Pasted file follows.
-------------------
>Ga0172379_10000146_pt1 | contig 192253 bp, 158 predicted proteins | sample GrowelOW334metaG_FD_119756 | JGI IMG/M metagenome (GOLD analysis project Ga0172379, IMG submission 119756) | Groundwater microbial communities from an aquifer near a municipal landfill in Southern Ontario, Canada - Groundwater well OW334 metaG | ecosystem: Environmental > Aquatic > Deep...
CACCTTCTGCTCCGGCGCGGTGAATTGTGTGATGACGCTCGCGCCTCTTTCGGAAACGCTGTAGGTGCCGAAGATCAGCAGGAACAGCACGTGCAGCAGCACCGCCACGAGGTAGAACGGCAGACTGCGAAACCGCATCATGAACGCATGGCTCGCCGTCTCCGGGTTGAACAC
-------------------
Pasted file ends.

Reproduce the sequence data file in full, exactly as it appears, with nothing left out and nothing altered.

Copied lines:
>Ga0172379_10000146_pt1 | contig 192253 bp, 158 predicted proteins | sample GrowelOW334metaG_FD_119756 | JGI IMG/M metagenome (GOLD analysis project Ga0172379, IMG submission 119756) | Groundwater microbial communities from an aquifer near a municipal landfill in Southern Ontario, Canada - Groundwater well OW334 metaG | ecosystem: Environmental > Aquatic > Deep...
CACCTTCTGCTCCGGCGCGGTGAATTGTGTGATGACGCTCGCGCCTCTTTCGGAAACGCTGTAGGTGCCGAAGATCAGCAGGAACAGCACGTGCAGCAGCACCGCCACGAGGTAGAACGGCAGACTGCGAAACCGCATCATGAACGCATGGCTCGCCGTCTCCGGGTTGAACAC